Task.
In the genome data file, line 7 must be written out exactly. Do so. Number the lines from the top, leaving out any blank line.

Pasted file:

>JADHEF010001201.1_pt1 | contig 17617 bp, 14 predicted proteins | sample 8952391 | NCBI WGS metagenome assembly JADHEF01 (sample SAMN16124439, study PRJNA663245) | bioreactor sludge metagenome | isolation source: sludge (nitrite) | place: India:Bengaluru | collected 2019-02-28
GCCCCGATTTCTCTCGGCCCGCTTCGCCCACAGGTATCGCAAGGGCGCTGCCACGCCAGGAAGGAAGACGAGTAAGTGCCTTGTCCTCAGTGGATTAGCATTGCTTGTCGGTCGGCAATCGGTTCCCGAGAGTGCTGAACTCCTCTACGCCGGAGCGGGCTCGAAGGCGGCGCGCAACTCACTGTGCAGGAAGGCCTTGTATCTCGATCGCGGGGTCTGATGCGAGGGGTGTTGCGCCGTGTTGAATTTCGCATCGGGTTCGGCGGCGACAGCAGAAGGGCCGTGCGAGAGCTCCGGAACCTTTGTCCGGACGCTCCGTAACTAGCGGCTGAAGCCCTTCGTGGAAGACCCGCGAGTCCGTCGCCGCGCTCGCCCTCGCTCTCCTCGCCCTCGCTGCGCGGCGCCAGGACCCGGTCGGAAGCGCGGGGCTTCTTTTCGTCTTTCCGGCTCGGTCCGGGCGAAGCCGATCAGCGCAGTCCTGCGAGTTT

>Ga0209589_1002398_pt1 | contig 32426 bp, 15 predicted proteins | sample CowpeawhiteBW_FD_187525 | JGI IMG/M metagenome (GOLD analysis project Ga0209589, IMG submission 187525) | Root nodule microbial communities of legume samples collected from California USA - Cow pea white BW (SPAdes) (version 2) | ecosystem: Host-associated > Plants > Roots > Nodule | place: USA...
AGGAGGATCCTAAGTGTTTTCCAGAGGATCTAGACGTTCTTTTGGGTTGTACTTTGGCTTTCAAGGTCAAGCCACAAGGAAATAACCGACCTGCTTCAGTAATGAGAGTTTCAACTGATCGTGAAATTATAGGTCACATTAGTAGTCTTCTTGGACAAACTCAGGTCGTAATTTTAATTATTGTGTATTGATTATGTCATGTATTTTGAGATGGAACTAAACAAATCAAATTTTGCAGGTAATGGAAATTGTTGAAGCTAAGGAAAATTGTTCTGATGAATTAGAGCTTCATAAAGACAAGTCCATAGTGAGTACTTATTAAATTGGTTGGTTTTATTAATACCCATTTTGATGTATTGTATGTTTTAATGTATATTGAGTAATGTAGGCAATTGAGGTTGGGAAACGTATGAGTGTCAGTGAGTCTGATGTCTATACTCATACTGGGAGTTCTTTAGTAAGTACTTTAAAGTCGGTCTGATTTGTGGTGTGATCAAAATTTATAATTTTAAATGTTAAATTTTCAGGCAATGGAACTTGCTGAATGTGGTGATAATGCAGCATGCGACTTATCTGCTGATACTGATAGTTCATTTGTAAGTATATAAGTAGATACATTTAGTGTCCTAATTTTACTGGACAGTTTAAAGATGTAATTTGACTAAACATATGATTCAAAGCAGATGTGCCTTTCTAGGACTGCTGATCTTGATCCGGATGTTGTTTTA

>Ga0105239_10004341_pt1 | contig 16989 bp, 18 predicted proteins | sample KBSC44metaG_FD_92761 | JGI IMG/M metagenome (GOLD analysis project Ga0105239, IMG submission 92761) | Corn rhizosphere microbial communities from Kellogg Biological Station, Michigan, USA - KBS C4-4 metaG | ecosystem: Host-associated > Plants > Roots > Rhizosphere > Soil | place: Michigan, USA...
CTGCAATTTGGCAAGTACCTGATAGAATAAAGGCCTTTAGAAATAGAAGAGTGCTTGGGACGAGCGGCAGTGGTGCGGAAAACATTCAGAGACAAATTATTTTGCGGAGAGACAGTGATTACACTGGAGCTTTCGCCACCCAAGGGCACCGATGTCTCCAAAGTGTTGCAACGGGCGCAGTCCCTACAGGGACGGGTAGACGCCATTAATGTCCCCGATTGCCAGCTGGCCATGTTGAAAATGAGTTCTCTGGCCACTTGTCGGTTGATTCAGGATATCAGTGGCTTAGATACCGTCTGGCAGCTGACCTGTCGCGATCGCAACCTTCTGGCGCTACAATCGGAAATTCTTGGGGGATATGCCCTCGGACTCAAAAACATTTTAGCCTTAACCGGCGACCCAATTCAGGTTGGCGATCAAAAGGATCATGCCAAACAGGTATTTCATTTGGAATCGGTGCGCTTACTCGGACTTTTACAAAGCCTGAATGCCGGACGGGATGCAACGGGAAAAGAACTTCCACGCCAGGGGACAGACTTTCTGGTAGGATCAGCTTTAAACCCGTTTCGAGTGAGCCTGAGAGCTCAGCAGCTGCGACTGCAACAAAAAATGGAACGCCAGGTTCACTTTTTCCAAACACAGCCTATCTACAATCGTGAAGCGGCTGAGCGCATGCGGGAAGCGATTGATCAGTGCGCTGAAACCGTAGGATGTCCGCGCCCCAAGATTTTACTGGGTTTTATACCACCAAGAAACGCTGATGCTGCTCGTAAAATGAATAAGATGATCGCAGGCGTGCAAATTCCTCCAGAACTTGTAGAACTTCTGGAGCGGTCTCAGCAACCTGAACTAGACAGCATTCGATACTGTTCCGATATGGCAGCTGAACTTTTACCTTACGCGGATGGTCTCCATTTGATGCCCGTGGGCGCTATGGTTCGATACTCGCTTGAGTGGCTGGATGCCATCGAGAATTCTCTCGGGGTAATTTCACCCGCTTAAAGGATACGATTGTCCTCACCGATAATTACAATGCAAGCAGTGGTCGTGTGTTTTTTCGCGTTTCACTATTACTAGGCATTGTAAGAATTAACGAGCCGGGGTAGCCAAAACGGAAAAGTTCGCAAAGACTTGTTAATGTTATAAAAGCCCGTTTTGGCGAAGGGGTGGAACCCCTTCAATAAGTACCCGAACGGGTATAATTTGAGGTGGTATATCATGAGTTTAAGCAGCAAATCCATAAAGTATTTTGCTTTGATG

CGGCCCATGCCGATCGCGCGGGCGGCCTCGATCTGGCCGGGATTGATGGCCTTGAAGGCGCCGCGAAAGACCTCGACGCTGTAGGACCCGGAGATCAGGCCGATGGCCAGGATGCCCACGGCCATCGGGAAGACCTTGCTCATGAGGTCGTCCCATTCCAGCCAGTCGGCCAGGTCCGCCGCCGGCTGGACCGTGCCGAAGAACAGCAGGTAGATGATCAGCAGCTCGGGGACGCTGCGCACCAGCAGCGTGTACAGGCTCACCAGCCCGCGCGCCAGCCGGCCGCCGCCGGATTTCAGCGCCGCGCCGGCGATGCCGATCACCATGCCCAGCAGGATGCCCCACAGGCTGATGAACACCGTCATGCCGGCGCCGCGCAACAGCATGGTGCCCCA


CGGCCCATGCCGATCGCGCGGGCGGCCTCGATCTGGCCGGGATTGATGGCCTTGAAGGCGCCGCGAAAGACCTCGACGCTGTAGGACCCGGAGATCAGGCCGATGGCCAGGATGCCCACGGCCATCGGGAAGACCTTGCTCATGAGGTCGTCCCATTCCAGCCAGTCGGCCAGGTCCGCCGCCGGCTGGACCGTGCCGAAGAACAGCAGGTAGATGATCAGCAGCTCGGGGACGCTGCGCACCAGCAGCGTGTACAGGCTCACCAGCCCGCGCGCCAGCCGGCCGCCGCCGGATTTCAGCGCCGCGCCGGCGATGCCGATCACCATGCCCAGCAGGATGCCCCACAGGCTGATGAACACCGTCATGCCGGCGCCGCGCAACAGCATGGTGCCCCA